Muslim GWS Giants AFLW star Haneen Zreika sparks controversy after pulling out of pride round

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The AFLW’s first-ever Muslim player, Haneen Zreika, has pulled out of the league’s pride round due to religious beliefs – the second time she has done so. 

The 23-year-old GWS Giants player will not be playing in the club’s fixture against Hawthorn on October 16 in Sydney, where the side will be wearing specially-designed pride jumpers. 

The round celebrates and honours the LGBTQI+ community, which is heavily interlaced with the league given the amount of gay players.

Zreika sparked backlash in January when she made the same decision pull out of the Giants fixture – and that outrage appears to have reared its ugly head again.

Haneen Zreika, pictured with her long-term boyfriend, is pulling out of the club's game in the AFLW pride round due to her Muslim beliefs

Haneen Zreika, pictured with her long-term boyfriend, is pulling out of the club’s game in the AFLW pride round due to her Muslim beliefs

It comes after Essendon CEO Andrew Thorburn was forced to step down from his role after just one day due to his links to a controversial church that condemns homosexuality and compared abortion to the Holocaust.

Islam, the second largest religion in the world, is clear in its teachings that homosexuality is a sin, and Zreika said she felt she had a ‘responsibility to represent her faith’ during pride round.

For her, this means not wearing the rainbow jersey GWS designed for the round – and she revealed she felt like an ‘outsider’ when the AFL rejected her proposal to just wear the normal strip. 

Haneen Zreika, who plays for the Giants, is refusing to wear the club's specially-designed rainbow jersey that promotes the LGBTQI+ community

Haneen Zreika, who plays for the Giants, is refusing to wear the club’s specially-designed rainbow jersey that promotes the LGBTQI+ community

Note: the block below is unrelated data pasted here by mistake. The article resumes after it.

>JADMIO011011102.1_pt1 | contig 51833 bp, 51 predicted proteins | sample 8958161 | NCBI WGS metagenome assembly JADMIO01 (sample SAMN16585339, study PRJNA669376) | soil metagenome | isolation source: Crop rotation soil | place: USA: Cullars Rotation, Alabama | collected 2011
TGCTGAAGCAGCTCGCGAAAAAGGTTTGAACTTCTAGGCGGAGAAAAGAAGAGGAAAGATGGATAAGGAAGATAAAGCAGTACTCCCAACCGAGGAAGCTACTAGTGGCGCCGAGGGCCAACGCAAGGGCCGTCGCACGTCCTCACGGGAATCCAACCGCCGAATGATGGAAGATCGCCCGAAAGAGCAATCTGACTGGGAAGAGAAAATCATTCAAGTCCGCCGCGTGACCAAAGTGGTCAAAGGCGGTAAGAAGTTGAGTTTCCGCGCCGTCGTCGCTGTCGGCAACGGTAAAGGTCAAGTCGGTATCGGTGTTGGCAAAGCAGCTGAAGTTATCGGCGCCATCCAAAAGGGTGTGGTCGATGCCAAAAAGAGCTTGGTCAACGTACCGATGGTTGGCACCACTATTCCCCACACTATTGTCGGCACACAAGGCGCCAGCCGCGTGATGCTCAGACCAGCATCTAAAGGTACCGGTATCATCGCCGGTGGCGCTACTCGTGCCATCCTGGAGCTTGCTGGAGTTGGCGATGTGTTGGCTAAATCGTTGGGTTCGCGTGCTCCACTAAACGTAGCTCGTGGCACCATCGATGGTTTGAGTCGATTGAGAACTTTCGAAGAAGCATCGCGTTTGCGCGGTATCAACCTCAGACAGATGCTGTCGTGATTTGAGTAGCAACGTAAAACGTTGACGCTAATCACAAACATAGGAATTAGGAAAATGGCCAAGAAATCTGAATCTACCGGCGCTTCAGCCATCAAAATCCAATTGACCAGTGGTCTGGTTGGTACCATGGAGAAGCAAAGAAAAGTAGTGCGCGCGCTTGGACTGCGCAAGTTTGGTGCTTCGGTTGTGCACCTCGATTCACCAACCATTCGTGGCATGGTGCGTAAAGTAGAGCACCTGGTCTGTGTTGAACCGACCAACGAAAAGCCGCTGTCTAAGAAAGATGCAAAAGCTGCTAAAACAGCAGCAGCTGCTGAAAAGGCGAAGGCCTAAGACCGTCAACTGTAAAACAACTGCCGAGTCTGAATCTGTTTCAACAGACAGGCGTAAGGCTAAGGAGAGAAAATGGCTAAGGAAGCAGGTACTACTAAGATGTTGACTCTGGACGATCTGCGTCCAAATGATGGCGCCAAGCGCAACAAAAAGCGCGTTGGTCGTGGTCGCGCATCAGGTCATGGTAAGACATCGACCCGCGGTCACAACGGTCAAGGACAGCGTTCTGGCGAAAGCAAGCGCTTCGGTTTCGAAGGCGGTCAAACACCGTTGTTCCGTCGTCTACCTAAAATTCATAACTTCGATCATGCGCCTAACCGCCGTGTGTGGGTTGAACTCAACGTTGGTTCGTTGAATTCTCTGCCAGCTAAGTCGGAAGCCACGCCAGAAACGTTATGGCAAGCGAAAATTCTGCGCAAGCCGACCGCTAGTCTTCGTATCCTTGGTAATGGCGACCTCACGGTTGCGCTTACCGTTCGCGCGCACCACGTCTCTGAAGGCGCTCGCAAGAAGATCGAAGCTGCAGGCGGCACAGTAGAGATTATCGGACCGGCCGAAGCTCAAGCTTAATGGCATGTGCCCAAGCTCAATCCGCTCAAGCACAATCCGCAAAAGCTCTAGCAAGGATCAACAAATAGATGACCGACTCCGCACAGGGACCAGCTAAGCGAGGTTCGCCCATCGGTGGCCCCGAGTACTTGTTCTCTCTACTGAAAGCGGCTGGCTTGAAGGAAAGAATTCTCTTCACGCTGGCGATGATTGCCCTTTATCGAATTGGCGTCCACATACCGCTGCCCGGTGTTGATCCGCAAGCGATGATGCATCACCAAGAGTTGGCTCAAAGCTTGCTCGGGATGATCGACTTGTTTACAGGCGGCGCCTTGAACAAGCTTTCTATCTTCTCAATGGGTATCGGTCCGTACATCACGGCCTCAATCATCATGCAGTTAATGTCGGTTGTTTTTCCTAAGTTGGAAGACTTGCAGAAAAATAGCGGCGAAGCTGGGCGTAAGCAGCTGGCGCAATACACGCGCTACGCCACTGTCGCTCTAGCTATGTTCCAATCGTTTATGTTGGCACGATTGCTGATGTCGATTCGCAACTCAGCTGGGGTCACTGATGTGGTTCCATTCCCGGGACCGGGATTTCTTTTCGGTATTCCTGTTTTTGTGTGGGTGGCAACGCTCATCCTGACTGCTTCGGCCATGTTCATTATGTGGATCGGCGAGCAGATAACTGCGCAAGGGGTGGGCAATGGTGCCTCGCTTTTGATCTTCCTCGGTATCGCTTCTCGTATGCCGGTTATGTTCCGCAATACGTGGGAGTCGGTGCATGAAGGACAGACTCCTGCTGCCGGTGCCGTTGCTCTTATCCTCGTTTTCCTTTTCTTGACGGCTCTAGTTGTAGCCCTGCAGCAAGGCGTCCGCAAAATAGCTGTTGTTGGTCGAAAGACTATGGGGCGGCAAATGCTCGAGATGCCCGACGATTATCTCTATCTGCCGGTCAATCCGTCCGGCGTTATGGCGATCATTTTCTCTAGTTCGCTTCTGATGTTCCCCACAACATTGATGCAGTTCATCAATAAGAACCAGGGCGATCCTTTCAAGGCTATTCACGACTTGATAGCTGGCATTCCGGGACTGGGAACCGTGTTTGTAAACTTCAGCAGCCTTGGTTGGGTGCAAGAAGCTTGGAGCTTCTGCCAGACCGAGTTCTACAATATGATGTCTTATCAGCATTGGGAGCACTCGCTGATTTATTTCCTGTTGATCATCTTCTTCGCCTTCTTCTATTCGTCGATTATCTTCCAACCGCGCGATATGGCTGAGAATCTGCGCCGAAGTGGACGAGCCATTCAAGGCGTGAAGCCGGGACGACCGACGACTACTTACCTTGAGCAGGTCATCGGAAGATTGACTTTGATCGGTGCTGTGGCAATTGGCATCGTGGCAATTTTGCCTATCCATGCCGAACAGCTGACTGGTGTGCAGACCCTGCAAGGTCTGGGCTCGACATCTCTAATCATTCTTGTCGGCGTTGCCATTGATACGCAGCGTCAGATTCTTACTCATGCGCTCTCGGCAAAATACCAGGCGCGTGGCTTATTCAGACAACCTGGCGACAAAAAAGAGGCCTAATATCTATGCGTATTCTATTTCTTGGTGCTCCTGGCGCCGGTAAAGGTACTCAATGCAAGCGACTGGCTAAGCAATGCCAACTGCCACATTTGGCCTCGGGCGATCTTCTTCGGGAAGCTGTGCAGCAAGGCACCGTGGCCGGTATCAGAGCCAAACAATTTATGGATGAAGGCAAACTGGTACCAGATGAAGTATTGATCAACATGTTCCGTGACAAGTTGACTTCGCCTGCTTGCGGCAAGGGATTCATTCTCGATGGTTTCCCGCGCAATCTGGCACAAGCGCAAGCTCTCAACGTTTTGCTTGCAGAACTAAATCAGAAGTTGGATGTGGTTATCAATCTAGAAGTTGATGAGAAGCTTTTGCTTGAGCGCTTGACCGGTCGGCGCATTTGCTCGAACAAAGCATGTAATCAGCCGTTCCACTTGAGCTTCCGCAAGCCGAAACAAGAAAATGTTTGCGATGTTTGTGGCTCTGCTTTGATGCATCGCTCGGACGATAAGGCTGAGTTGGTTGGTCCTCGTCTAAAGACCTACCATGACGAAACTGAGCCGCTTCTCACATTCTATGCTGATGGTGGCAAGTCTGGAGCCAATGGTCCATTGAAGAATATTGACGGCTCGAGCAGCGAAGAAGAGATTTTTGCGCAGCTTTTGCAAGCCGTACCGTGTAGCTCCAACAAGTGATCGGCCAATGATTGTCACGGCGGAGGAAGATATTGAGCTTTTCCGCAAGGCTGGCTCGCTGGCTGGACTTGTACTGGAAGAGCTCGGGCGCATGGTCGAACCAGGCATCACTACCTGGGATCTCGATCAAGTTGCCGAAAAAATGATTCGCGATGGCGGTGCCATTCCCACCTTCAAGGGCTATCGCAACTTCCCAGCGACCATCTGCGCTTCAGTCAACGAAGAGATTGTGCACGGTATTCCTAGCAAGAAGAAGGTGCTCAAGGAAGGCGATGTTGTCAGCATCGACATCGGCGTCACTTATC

‘I didn’t want to make a big deal of it, until the AFL rejected me from wearing a normal jersey. That was a shock to me,’ the speedy midfielder said in the Disney+ AFLW documentary ‘Fearless’, which was released at the start of the season.

‘I love what the AFL do and the way they include everyone, but you can’t have a round where you include people but exclude someone that it impacts their faith. 

‘I really feel like an outsider, like, ‘no mate, you’re not part of us’,’ Zreika said.

Zreika has a number of gay teammates, including captain Alicia Eva, Katherine Smith and Pepa Randall; and insists she does not ‘judge the girls’ despite differing beliefs. 

GWS Giants AFLW players model the side's pride jersey last season. Rebecca Privitelli (right) and Katherine Smith (centre) are both gay

GWS Giants AFLW players model the side’s pride jersey last season. Rebecca Privitelli (right) and Katherine Smith (centre) are both gay

‘They can be whatever they want,’ she said in the documentary series.

‘I still love and respect them and they’re still my mates. But for me to wear a jersey, and represent our faith … there’s just … (I can’t do it).’

Zreika and the club have indicated they won’t be commenting on the situation, and instead focusing on their upcoming match against Collingwood on Sunday, and their pride round clash on October 16.